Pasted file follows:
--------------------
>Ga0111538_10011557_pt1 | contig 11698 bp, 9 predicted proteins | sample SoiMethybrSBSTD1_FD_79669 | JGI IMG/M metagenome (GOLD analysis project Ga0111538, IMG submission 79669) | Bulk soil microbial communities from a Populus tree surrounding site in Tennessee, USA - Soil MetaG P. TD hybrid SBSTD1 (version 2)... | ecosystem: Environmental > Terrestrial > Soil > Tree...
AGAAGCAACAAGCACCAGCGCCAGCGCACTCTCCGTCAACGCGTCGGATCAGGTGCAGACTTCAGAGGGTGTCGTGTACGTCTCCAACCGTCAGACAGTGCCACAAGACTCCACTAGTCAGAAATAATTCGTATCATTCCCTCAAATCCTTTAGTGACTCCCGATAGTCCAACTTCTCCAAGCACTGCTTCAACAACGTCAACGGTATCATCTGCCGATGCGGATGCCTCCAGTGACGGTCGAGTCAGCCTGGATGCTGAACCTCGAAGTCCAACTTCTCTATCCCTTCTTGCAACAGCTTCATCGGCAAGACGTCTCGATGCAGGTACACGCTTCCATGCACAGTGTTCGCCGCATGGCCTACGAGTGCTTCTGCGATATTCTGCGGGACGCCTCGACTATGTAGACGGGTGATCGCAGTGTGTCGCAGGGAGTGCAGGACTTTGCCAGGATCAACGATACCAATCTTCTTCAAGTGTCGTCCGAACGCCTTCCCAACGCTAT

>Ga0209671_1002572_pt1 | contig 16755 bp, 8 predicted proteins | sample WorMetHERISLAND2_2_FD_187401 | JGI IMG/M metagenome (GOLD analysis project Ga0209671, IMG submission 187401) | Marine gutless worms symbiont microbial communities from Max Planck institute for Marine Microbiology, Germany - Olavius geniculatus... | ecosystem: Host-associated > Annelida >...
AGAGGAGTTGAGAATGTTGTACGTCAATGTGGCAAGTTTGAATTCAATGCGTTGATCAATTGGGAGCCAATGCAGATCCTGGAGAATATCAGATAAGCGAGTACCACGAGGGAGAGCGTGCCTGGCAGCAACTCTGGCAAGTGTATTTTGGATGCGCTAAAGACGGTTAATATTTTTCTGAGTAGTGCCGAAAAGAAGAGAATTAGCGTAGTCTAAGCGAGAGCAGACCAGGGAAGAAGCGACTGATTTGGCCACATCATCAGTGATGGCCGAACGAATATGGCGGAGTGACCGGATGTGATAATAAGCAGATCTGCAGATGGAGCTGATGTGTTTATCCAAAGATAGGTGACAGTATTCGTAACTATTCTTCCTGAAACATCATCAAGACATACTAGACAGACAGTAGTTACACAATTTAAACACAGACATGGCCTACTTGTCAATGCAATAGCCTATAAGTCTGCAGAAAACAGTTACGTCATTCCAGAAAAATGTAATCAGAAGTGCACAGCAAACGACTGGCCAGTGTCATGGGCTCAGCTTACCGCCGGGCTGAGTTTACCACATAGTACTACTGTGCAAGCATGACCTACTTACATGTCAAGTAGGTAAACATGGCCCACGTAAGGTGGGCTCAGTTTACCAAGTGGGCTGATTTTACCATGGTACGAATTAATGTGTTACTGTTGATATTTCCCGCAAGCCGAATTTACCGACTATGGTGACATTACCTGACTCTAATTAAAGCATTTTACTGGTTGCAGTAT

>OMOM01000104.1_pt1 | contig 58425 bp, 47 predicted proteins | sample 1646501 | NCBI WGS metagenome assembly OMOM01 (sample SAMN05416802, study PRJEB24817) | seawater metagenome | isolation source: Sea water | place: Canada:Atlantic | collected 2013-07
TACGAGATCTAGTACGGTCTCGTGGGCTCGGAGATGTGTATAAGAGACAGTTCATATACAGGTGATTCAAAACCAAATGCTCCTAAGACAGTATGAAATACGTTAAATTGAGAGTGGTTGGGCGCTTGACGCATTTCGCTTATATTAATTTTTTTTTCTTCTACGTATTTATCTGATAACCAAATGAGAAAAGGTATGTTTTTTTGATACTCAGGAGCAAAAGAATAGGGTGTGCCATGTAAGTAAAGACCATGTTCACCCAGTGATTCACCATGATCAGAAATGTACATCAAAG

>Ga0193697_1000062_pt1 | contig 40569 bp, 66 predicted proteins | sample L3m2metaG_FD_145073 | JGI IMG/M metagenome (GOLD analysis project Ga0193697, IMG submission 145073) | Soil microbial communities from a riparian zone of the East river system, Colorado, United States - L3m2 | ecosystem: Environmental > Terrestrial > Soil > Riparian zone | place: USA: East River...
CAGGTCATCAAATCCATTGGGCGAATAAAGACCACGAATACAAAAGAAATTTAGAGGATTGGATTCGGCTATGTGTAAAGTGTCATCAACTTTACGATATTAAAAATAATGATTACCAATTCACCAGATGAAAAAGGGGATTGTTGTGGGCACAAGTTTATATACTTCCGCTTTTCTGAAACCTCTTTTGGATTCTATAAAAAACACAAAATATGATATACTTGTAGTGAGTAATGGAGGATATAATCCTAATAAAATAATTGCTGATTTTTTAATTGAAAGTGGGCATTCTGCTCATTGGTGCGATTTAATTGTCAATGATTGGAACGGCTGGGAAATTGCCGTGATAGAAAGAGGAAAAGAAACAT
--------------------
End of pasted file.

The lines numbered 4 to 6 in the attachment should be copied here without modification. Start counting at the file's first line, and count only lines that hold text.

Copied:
AGAGGAGTTGAGAATGTTGTACGTCAATGTGGCAAGTTTGAATTCAATGCGTTGATCAATTGGGAGCCAATGCAGATCCTGGAGAATATCAGATAAGCGAGTACCACGAGGGAGAGCGTGCCTGGCAGCAACTCTGGCAAGTGTATTTTGGATGCGCTAAAGACGGTTAATATTTTTCTGAGTAGTGCCGAAAAGAAGAGAATTAGCGTAGTCTAAGCGAGAGCAGACCAGGGAAGAAGCGACTGATTTGGCCACATCATCAGTGATGGCCGAACGAATATGGCGGAGTGACCGGATGTGATAATAAGCAGATCTGCAGATGGAGCTGATGTGTTTATCCAAAGATAGGTGACAGTATTCGTAACTATTCTTCCTGAAACATCATCAAGACATACTAGACAGACAGTAGTTACACAATTTAAACACAGACATGGCCTACTTGTCAATGCAATAGCCTATAAGTCTGCAGAAAACAGTTACGTCATTCCAGAAAAATGTAATCAGAAGTGCACAGCAAACGACTGGCCAGTGTCATGGGCTCAGCTTACCGCCGGGCTGAGTTTACCACATAGTACTACTGTGCAAGCATGACCTACTTACATGTCAAGTAGGTAAACATGGCCCACGTAAGGTGGGCTCAGTTTACCAAGTGGGCTGATTTTACCATGGTACGAATTAATGTGTTACTGTTGATATTTCCCGCAAGCCGAATTTACCGACTATGGTGACATTACCTGACTCTAATTAAAGCATTTTACTGGTTGCAGTAT

>OMOM01000104.1_pt1 | contig 58425 bp, 47 predicted proteins | sample 1646501 | NCBI WGS metagenome assembly OMOM01 (sample SAMN05416802, study PRJEB24817) | seawater metagenome | isolation source: Sea water | place: Canada:Atlantic | collected 2013-07
TACGAGATCTAGTACGGTCTCGTGGGCTCGGAGATGTGTATAAGAGACAGTTCATATACAGGTGATTCAAAACCAAATGCTCCTAAGACAGTATGAAATACGTTAAATTGAGAGTGGTTGGGCGCTTGACGCATTTCGCTTATATTAATTTTTTTTTCTTCTACGTATTTATCTGATAACCAAATGAGAAAAGGTATGTTTTTTTGATACTCAGGAGCAAAAGAATAGGGTGTGCCATGTAAGTAAAGACCATGTTCACCCAGTGATTCACCATGATCAGAAATGTACATCAAAG